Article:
This challenge has as a consequence brought upon the nation an astronomical increase in the rate of out of school children, especially in the northern part of Nigeria, to swell in number, even when it is obvious that the streets are known for breeding all forms of criminals and other social misfits who constitute the real threat in the forms of armed robbers; thugs, drunkards, prostitutes and all other social ills that give a bad name to the society. This underfunding challenge has also visited the sector with a state of affairs where a number of Nigerians are in school but are learning nothing; as schooling, according to UNICEF, does not always lead to learning.
“In Nigeria, there are more non-learners in school than out of school,” UNICEF concluded.
More specifically, aside from being in the best interest of the state government that those schools returned to the missions are supported to stand because they provide a space for study for some of our children across the state, Okowa’s current gesture reinforces the belief that we all have reasons not only to feel worried but collectively work hard to deliver the nation’s education sector in ways that will bring to an end the reign of thoughtless demand for fees of varying amounts/ proposed by the school authorities-a development that is financially squeezing the life out of the innocent students and their parents.
There exist more concrete reasons as to why Governor Okowa’s present move needs to be applauded.
At the most fundamental levels, it refreshes the minds of Nigerians of the passionate plea by the United Nations for government-private sector collaboration for sustainable development.
For instance, there was a veiled agreement among stakeholders at a recent gathering in Lagos that the government at all levels in Nigeria is shirking the traditional but universal responsibility of provision of educational, economic and infrastructural succour to the citizenry which the instrumentality of participatory democracy and election of leaders confers on them.
Essentially, participants at that event were unanimous that the 2030 sustainable agenda has partnership and collaboration at its centre. It was clearly stated that the scale and ambition of this agenda call for smart partnerships, collaborations, ecosystem thinking, co-creation and alignment of various intervention efforts by the public and private sectors and civil society.
The conference, which had as a theme Partnership for Sustainable Development and Innovation, was among other goals aimed at finding an ‘urgent need for creative and innovative thinking by all strata of the society-public and private sector and civil society-to promoting sustained and inclusive economic growth, social development and environmental protection’.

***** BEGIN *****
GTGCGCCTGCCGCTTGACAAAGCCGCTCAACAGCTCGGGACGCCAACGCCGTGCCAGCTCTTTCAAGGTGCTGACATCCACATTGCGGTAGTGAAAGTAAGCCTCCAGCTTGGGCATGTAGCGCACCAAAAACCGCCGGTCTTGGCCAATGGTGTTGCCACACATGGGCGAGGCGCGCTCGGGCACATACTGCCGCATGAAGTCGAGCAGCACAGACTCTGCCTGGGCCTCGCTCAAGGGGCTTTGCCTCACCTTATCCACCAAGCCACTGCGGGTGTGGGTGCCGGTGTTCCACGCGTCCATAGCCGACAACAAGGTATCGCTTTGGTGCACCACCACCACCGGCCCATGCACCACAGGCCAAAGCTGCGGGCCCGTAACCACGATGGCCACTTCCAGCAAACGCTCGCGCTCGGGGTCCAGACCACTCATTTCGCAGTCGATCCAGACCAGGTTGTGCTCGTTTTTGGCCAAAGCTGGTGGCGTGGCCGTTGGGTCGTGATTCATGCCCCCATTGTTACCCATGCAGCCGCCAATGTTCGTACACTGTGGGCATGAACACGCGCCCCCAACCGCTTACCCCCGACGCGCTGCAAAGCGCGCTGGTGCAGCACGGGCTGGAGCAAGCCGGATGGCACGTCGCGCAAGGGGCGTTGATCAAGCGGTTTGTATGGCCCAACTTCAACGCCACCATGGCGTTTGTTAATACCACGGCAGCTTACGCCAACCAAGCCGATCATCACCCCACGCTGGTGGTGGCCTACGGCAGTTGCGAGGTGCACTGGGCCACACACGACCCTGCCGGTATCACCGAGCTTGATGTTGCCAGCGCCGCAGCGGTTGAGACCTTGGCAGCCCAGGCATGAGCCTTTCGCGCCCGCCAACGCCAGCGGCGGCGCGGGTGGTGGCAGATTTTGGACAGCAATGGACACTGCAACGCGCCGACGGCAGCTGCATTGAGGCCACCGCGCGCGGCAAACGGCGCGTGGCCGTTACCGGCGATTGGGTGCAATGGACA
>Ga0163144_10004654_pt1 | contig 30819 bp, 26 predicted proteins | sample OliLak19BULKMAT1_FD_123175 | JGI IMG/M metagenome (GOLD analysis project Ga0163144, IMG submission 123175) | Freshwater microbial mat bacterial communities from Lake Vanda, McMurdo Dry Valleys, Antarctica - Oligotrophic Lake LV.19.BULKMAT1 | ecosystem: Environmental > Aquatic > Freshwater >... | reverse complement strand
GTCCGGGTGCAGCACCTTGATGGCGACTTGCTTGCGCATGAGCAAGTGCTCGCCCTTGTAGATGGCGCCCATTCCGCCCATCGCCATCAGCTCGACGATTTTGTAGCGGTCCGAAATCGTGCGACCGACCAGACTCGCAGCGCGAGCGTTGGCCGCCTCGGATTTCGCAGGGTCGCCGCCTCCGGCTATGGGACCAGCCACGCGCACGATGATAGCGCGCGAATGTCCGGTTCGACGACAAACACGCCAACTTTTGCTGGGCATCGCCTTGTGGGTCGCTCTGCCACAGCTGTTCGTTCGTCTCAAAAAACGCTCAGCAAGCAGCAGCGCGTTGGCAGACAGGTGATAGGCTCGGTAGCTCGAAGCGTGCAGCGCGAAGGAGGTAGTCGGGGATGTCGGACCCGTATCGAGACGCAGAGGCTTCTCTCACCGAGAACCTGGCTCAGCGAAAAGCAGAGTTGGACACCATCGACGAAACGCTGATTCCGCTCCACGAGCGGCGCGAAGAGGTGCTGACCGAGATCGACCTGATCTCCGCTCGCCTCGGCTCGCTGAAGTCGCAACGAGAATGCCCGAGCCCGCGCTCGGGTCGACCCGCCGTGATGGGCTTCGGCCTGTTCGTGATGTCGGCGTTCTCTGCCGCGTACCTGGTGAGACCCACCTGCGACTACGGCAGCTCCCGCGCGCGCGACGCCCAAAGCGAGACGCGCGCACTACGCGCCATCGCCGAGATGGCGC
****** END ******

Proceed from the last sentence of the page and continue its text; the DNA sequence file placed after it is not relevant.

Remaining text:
To further buttress the imperativeness of this needed commitment from all the parties in tackling the agenda, the conference stressed that the partnership is at the very centre of the sustainable development agenda as it is both a means to an end since it is a crucial enabler for the attainment of the other goals and an end to in itself since Goal 17 is a means of implementation and revitalised global partnership’.
Very instructive also, finding a solution to the societal problems, particularly providing access to adequate and quality education for the youths of this nation will in some ways help solve the youth unemployment challenge and develop a climate of sustainable future and innovation among our youths.
Talking about youth unemployment in Nigeria, a report recently put it this way: “We are in a dire state of strait because unemployment has diverse implications. Security wise, the large unemployed youth population is a threat to the security of the few that are employed. Any transformation agenda that does not have job creation at the centre of its programme will take us nowhere”
Youths’ challenge cuts across, regions, religions, and tribes, and has led to the proliferation of ethnic militia as well as youth restiveness across the country. This may, in turn, hamper the peace needed if handled with levity. But this threat has become more pronounced in the oil-rich region of the country with the chunk of the proponents spearheaded by the large army of professionally trained ex-militants currently without a job. Proper management of these teaming youth is the panacea for determining the success or otherwise of the 2030 sustainable agenda, it is only by engaging these teeming youths through employment creation that the incessant youth restiveness can be abated.
One fact we must acknowledge is that the 2030 Sustainable Development Goal was formulated to among other aims promote and carter for people, peace, the planet, and poverty but nurturing to bear the premeditated result will depend on not just the private sector but our government.
To, therefore, move this nation forward, we need to like Governor Okowa, recognize that a sound educational sector and sustained infrastructural development remain the spine. We must learn that nations such as the Jews progressed because they possessed a tradition of education combined with social and political action. They enthroned education and sacrificed to get it.
We must as a nation make quality but subsidized education a human right that will be accessible to all Nigerians irrespective of tribe/ethnicity, sex, religion or creed. And develop the political will to fund education in compliance with the United Nations Educational Scientific and Cultural Organization’s (UNESCO) budgetary recommendation.